Statistical analysis

The effect of growing media on seedling height and stem diameter in the nursery was analyzed using ANOVA models with a pallet/container -block structure.

The effect of growing media on seedling morphology in the three-year out-planting experiment was analyzed using linear mixed models. For the analysis of annual height growth, final height, the annual growth of the stem diameter, and the final stem diameter, the analyzed data included all the seedlings that were alive (quality classes 1–3) at the time of the measurement. The analysis was performed assuming normal distribution and using an identity link function.

For the analysis of seedling health at the end of the out-planting experiment, individual generalized linear mixed models were created for each seedling quality class (healthy, weakened, severely weakened, and dead). In these models, binomial distribution and a logit link function were used.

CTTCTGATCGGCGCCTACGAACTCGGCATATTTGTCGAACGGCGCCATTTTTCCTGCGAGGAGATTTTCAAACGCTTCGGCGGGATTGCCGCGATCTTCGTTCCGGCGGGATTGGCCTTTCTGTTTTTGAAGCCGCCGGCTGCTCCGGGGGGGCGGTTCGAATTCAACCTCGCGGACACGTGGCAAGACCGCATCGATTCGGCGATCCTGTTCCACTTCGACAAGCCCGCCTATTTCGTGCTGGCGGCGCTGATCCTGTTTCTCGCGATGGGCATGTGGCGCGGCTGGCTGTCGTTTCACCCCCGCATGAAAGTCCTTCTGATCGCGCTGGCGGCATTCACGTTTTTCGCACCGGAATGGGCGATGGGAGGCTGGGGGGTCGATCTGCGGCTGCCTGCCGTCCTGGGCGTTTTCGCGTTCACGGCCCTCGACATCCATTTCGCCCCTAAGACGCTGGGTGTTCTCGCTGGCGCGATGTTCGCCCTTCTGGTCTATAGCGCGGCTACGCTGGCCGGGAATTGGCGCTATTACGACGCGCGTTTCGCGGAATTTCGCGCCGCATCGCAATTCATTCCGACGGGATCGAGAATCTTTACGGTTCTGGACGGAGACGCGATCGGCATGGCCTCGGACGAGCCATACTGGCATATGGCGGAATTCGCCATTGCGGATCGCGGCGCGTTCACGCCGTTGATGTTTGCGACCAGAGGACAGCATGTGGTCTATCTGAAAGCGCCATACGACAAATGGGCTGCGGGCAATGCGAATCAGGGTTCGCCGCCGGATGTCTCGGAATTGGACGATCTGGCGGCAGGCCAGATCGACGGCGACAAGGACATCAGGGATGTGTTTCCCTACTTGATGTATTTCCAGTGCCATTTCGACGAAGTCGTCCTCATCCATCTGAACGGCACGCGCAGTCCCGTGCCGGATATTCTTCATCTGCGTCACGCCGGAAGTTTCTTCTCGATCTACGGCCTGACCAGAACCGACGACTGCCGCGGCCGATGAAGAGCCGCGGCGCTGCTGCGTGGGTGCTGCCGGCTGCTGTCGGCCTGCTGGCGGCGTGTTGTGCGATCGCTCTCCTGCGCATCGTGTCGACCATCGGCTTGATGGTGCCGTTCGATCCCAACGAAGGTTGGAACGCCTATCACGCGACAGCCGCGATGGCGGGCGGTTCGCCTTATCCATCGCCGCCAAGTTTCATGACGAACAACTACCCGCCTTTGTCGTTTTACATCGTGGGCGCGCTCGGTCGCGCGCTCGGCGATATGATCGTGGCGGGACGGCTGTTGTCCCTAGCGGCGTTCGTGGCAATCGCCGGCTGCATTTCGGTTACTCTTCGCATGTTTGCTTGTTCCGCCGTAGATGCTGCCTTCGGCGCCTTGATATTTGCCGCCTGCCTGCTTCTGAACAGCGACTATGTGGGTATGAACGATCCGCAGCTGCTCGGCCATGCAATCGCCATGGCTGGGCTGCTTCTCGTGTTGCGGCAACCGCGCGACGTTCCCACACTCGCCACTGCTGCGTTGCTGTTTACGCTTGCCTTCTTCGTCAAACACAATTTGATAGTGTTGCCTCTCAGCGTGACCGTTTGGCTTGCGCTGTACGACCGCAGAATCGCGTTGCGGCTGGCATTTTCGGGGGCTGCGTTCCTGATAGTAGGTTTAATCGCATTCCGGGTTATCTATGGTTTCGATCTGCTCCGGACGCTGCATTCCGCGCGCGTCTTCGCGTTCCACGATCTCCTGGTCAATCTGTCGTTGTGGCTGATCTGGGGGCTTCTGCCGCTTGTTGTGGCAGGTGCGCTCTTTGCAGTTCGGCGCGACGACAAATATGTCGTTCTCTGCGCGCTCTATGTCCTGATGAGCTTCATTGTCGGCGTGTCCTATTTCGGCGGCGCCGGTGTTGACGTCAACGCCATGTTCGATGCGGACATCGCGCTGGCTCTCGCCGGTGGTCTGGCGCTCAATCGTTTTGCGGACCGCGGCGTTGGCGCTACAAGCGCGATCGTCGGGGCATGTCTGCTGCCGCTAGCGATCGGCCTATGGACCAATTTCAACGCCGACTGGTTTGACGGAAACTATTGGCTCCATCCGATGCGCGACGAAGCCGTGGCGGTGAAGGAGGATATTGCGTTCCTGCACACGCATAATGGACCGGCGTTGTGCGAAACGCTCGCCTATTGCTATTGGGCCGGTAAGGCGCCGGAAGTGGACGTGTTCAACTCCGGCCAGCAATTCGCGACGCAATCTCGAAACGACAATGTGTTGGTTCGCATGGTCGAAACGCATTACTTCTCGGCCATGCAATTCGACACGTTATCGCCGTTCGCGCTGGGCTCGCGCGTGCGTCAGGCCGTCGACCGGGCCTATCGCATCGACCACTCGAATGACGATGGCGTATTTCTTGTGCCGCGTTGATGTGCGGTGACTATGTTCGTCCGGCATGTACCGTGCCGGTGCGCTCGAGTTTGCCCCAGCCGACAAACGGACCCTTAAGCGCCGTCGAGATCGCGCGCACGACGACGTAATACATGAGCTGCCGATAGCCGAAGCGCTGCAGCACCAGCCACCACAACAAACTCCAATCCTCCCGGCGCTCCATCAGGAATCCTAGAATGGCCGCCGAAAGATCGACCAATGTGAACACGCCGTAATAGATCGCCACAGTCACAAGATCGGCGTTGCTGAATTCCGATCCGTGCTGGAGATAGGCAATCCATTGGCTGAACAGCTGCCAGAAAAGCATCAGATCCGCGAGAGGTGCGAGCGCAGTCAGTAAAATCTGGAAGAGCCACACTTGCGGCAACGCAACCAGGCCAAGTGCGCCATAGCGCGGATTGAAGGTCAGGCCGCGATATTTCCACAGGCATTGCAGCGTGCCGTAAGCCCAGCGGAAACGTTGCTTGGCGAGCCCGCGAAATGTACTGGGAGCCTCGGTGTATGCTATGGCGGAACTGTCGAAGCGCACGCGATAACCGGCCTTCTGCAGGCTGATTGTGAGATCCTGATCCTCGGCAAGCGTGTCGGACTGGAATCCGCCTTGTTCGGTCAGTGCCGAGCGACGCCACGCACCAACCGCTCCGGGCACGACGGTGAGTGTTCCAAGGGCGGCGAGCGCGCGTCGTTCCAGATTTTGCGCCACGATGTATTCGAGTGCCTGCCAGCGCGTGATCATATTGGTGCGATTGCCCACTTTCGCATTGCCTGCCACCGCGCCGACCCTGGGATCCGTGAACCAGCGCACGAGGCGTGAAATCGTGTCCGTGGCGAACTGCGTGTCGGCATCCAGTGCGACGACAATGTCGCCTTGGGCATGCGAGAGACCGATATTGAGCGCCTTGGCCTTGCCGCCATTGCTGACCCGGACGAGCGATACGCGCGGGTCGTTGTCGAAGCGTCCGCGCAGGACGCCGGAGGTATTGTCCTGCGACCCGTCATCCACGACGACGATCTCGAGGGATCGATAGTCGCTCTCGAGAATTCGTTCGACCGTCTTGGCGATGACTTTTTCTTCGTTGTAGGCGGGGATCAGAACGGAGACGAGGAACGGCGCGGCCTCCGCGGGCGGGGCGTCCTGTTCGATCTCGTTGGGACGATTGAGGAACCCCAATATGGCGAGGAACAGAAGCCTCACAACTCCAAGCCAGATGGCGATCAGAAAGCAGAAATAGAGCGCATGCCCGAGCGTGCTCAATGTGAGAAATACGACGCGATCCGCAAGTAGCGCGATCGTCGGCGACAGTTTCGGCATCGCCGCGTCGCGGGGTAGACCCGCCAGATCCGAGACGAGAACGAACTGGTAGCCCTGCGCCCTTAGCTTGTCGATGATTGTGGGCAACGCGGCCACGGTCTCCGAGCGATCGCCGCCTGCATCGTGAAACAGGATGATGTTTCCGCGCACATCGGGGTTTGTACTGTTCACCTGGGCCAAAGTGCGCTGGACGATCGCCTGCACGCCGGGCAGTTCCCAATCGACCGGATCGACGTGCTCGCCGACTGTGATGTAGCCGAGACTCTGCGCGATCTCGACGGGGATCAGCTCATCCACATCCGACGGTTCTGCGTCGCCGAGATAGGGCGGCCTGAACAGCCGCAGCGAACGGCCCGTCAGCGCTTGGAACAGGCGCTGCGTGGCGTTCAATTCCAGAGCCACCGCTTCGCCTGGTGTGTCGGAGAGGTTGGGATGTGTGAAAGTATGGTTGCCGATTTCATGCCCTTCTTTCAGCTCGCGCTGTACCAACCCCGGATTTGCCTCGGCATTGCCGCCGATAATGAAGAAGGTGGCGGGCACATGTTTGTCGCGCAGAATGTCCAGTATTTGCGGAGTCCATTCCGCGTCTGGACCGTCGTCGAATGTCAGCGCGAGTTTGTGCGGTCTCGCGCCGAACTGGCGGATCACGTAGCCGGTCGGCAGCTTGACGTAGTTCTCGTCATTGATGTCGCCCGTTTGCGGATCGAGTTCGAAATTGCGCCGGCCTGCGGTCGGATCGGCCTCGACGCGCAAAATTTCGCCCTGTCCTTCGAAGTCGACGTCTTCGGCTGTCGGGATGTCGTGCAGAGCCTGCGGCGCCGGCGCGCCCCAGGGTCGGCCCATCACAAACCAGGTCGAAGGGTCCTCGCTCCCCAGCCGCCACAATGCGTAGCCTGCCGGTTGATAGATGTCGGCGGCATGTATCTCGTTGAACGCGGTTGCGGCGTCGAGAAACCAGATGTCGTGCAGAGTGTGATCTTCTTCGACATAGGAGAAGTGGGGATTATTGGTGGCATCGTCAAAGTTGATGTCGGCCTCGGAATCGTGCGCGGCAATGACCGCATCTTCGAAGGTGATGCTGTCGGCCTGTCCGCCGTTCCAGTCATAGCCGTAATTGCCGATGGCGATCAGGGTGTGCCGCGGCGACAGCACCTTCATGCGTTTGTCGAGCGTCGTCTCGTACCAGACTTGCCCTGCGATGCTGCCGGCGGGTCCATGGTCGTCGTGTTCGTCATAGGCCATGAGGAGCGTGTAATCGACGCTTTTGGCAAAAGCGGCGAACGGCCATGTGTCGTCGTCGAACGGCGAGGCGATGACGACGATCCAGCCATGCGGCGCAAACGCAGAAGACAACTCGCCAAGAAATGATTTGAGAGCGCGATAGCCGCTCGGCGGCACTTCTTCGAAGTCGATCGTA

In the linear and generalized linear mixed models, the model’s form was:

$$y = {b_0} + {b_1}G + {u_{planting\,block(pallet)}},$$

where y = response variable. The fixed term of all models was growing media (G), and planting block (pallet) -nested structure was used as a random term.

The models’ overall fit was examined using graphical summaries of the residuals vs. fitted values and covariates.

The fixed model terms were considered statistically significant at p ≤ 0.05 in all analyses. The analyses were conducted using Genstat 19 software (VSN International Ltd. 2018).


Nursery experiment

The proportion of empty cells resulting from non-germinating seeds or early mortality varied from 3.1 to 5.2% between the growing media at the end of the nursery production (September 2016). The proportion of seedlings assessed as cull seedlings varied from 4.6 to 14.8% between the growing media, being lowest in the sterile control (Media 2) and highest in the conventional growing media (Media 1).